The Latin Poems

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Bucknell University Press, 2005 - Poetry - 153 pages
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This edition of Johnson's Latin Poems contains a Preface and Introduction followed by text, translation (prose), and brief notes on the poems. Several corrections have been made to the standard text. The notes deal with the obscurities and provide comment on style and treatment. It is often interesting to see how Johnson uses his Latin sources, especially Horace, to add a dimension to his meaning. There are numerous links with familiar episodes in Johnson's life, e.g., his trip to the Hebrides, the revision of his dictionary, his recovery from illness; and there are instances (notable in the anguished appeals for mercy in his prayers), where the more distant Latin form enables Johnson to say things about himself that he would never have expressed in English. The reader will find new details added to the well-loved portrait.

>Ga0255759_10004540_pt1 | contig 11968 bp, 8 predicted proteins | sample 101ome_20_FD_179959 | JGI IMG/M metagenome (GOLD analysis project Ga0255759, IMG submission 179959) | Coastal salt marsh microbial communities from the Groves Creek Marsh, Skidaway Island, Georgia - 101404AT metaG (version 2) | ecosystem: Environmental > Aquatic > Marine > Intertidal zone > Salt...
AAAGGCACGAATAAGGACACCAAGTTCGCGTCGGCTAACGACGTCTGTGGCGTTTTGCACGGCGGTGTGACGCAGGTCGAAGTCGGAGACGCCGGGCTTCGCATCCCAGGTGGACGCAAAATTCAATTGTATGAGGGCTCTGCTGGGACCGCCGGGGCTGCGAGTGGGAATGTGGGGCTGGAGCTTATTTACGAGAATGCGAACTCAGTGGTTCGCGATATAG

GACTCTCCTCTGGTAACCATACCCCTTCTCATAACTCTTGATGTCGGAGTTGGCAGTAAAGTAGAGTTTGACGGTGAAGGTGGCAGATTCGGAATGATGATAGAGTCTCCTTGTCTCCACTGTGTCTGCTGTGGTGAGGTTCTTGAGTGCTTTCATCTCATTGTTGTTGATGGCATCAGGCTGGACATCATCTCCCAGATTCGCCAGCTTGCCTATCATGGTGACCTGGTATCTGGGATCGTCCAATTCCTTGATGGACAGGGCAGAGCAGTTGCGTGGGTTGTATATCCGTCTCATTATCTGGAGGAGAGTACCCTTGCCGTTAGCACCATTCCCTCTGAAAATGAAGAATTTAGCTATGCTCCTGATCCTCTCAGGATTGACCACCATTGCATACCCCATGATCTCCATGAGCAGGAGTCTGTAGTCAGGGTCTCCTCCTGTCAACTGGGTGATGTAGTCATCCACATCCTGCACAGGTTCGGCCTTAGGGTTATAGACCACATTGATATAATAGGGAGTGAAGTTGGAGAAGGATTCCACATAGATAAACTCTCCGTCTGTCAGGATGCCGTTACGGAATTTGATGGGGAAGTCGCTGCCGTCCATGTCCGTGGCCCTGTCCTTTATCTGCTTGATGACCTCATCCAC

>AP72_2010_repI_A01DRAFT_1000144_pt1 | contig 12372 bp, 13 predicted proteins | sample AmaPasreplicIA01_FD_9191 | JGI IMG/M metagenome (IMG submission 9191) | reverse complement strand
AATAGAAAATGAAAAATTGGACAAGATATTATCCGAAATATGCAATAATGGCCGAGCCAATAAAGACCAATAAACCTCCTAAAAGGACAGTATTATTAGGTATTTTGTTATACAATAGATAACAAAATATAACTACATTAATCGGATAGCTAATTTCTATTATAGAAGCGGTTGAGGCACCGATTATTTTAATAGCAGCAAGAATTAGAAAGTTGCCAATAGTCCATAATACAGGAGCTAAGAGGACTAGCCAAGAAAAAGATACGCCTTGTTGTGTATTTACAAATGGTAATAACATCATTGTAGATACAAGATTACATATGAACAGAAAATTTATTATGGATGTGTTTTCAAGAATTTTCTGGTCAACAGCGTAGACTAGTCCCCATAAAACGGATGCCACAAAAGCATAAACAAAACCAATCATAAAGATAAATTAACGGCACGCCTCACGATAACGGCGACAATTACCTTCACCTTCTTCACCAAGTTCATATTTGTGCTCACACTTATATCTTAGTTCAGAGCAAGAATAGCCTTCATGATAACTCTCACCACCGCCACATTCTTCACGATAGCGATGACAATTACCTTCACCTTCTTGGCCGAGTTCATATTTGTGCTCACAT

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Contents

Preface
7
Early Poems
15
Poems 17381749
34
Copyright

5 other sections not shown

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About the author (2005)

Jack Lynch, a Johnson scholar and professor of English at Rutgers University, is the editor of "Samuel Johnson's Dictionary" and the author of "The Age of Elizabeth in the Age of Johnson,"

Niall Rudd is Emeritus Professor of Latin at Bristol University. He has previously translated Juvenal's Satires for Oxford World's Classics. Jonathan Powell is Professor of Latin at the University of Newcastle upon Tyne. He is preparing a new text of De Republica and De Legibus for the Oxford
Classical Texts series.

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